Just another flavor separation technique

posted by Mindy Lvoff

As I was discussing how to describe (and understand) “countercurrent chromatography” (CCC) with Dave and our friend, Philip Preston of Polyscience (who stopped by FCI today to hang out for a while), Philip summarized the process as “just another flavor separation technique…”  Easy to say when you’re a genius, but I needed a little more detail.  Dave continued that where our centrifuge separates based on density and our rotovap separates based on volatility, CCC separates based on polarity.  The good people of Cherry Instruments have been working on a way to use liquid-liquid CCC in relation to food and flavors, hoping that perhaps this gadget will eventually make the leap into the kitchen.  At some point, Dave will chime in and fully explain what the process is, but in the meantime, here is my best attempt at a layman’s explanation (and thus the depth of my understanding): our Cherry Instruments friends are using a centrifuge to hold oil (non-polar) in place as they pump a polar liquid such as ethanol or water through the oil like a filter – thus the “liquid-liquid” designation.  Different flavor compounds with different polarities will pass through the oil filter at different rates, with the most-polar coming through first with the polar liquid.  Therefore, where our current methods of separation (rotovap & centrifuge) allow only subtle flavor separation, whereas the liquid-liquid CCC process, Dave explained, “allows us to separate and layout different flavors like piano keys.”

Coffee, Spearmint & Menthol oil, & Oregano oil separated into different flavor notes using Countercurrent Chromatography
Coffee, Spearmint & Menthol oil, & Oregano oil separated into different flavor notes using Countercurrent Chromatography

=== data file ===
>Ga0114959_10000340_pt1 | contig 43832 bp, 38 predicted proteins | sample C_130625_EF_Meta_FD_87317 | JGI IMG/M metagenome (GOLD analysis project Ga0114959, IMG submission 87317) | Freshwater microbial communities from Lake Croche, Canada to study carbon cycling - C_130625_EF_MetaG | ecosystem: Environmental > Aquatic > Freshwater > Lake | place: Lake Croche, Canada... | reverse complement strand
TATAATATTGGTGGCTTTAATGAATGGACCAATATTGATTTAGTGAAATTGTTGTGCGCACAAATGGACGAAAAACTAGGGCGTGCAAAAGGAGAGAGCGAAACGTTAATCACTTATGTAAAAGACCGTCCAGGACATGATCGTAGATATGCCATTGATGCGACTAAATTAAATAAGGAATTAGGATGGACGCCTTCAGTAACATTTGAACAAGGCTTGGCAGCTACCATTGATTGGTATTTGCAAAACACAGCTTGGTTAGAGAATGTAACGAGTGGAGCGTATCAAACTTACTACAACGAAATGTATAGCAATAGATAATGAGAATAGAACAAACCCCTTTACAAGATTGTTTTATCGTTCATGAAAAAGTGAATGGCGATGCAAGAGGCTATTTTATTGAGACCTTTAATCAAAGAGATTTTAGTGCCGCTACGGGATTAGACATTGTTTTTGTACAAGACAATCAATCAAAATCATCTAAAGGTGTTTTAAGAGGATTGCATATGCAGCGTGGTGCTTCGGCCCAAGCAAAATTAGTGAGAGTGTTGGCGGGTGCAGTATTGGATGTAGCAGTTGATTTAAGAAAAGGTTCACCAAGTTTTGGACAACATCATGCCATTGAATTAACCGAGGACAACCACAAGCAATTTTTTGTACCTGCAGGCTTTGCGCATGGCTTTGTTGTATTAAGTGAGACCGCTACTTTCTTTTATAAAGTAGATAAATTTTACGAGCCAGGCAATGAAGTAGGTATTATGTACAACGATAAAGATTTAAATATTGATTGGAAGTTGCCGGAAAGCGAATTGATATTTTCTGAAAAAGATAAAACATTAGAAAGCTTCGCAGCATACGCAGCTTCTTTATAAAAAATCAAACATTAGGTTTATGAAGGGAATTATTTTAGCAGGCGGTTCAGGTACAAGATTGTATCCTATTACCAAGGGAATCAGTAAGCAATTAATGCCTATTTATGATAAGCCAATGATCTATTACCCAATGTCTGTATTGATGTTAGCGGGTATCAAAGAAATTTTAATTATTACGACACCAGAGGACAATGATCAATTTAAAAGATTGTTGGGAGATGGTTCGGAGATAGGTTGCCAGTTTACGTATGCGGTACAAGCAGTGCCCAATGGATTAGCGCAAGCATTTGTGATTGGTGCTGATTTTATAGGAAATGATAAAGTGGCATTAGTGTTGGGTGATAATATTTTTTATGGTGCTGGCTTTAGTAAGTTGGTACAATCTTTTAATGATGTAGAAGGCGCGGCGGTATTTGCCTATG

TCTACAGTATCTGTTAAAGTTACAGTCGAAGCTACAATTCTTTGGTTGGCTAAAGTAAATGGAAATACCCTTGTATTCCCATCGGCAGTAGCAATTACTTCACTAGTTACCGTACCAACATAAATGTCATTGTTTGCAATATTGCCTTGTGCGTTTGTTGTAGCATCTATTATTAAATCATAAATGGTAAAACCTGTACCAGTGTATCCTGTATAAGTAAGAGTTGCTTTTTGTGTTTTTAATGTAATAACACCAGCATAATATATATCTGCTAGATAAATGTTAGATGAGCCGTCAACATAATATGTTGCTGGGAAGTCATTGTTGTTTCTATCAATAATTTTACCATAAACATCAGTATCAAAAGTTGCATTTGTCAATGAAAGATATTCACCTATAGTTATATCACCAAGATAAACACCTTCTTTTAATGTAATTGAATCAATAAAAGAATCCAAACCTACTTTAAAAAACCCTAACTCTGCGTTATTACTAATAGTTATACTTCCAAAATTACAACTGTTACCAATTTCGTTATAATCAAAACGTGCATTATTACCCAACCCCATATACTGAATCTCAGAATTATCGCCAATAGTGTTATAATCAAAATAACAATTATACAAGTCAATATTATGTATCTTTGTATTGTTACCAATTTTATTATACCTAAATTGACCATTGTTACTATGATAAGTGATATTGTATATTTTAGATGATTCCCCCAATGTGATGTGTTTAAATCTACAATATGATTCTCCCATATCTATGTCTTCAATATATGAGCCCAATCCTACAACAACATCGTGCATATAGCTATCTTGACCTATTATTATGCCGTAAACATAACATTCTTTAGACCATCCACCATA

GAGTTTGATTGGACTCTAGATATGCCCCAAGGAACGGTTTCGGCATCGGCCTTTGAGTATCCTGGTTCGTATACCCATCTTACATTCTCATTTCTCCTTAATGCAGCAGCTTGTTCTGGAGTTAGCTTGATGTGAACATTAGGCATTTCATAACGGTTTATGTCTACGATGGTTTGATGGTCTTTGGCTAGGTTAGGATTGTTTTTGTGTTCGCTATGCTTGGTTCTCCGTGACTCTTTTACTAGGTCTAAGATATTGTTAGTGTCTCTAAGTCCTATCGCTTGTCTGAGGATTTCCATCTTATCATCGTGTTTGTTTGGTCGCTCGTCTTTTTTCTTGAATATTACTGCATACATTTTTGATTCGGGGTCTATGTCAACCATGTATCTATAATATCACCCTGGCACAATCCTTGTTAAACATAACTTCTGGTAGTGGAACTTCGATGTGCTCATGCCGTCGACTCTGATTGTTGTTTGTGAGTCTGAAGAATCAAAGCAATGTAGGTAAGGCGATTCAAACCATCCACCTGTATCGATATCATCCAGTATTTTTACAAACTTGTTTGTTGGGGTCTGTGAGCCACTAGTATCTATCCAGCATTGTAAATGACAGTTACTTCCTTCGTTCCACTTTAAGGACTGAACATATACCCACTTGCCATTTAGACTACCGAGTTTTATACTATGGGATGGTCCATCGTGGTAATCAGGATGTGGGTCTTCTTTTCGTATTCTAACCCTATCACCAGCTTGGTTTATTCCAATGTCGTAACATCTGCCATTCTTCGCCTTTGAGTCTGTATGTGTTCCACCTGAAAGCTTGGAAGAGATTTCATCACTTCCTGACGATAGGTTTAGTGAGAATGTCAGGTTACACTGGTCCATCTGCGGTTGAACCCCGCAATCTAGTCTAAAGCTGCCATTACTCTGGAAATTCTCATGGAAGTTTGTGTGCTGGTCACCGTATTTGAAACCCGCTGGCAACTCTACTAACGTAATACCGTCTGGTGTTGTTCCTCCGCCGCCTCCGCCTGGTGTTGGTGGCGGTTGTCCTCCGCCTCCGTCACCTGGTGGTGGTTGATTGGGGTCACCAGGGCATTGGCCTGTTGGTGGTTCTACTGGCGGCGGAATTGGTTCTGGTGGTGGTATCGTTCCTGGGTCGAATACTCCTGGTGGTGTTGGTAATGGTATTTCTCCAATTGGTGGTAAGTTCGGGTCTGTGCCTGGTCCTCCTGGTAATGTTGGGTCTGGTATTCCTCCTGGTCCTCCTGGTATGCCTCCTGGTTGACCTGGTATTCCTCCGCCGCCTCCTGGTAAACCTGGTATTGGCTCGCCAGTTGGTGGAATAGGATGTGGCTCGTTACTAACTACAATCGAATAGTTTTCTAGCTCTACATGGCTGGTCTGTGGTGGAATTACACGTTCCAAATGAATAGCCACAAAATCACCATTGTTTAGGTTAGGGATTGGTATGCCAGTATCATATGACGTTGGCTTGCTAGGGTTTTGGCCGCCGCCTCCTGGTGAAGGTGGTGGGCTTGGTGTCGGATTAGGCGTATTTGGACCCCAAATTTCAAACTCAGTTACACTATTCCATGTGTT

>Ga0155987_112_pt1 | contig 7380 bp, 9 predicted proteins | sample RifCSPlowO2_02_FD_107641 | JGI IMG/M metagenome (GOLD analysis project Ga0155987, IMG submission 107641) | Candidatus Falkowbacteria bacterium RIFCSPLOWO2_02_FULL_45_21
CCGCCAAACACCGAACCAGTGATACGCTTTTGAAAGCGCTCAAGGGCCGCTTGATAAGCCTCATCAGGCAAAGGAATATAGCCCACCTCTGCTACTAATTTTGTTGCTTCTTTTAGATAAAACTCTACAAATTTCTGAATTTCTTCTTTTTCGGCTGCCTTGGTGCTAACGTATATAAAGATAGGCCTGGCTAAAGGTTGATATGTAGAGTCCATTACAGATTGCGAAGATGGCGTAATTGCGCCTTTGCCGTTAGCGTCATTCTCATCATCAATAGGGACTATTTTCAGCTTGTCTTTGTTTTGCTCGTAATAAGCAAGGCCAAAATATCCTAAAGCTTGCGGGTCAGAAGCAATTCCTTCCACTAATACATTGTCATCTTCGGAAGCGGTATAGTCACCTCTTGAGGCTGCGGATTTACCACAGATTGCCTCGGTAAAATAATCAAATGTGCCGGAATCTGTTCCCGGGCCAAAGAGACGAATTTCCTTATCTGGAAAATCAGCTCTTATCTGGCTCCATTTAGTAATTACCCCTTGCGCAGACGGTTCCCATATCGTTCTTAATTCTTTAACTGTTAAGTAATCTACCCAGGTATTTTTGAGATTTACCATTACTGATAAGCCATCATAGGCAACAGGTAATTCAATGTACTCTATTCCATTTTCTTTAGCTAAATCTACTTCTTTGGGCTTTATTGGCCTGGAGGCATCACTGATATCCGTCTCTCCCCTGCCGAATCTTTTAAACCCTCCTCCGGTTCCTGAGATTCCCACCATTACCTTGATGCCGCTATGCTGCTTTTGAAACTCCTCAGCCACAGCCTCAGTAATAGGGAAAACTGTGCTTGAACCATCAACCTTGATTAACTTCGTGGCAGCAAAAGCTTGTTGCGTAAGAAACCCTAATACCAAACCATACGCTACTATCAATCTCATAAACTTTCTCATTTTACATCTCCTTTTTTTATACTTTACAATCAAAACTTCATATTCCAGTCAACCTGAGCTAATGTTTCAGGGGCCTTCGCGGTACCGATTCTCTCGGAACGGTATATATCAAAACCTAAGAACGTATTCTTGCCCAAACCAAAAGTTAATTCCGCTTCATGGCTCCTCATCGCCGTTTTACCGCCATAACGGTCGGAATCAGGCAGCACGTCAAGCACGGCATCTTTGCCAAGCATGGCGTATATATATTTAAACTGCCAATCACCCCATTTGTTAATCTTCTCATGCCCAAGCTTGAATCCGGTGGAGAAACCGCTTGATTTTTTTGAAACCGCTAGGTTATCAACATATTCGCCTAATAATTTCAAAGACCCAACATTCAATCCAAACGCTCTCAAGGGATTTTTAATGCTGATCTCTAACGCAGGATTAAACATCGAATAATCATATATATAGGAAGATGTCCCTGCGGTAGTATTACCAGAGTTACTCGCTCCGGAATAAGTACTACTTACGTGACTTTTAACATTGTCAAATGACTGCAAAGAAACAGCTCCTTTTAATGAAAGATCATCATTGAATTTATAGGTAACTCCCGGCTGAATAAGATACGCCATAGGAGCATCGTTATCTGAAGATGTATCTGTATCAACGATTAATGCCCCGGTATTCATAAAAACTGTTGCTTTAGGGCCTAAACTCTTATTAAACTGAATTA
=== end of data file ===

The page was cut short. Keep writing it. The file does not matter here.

We were given 3 different compounds that were broken out into their many flavor components: Coffee, Spearmint & Menthol oil, & Oregano oil.  For these, ethanol was used as the polar liquid.  The 3 coffee vials that we tasted broke out smokey notes in one, bitter notes in another, and a slight sweet note in the third.  The mint oil was a much more forceful demonstration with one vial basically tasting like pure menthol.  If you’ve never had straight menthol, it’s a little like shoving a Costco-sized package of menthol throat lozenges in your mouth at once.  Luckily, we had already tasted straight menthol before, so we were just upset vs. shocked by the experience.  The oregano oil was the worst, but luckily we could barely feel our tongues, let alone taste much, after our bout with the menthol.  Bitter oregano notes taste like oregano that’s been boiled until dead and then burned at the bottom of a sauce pot.  By the time we were done, all I could taste and smell were smoke, menthol, and bitter oregano.  It reminded me a little of college.

An innocent looking vial of menthol-flavored pain
An innocent looking vial of menthol-flavored pain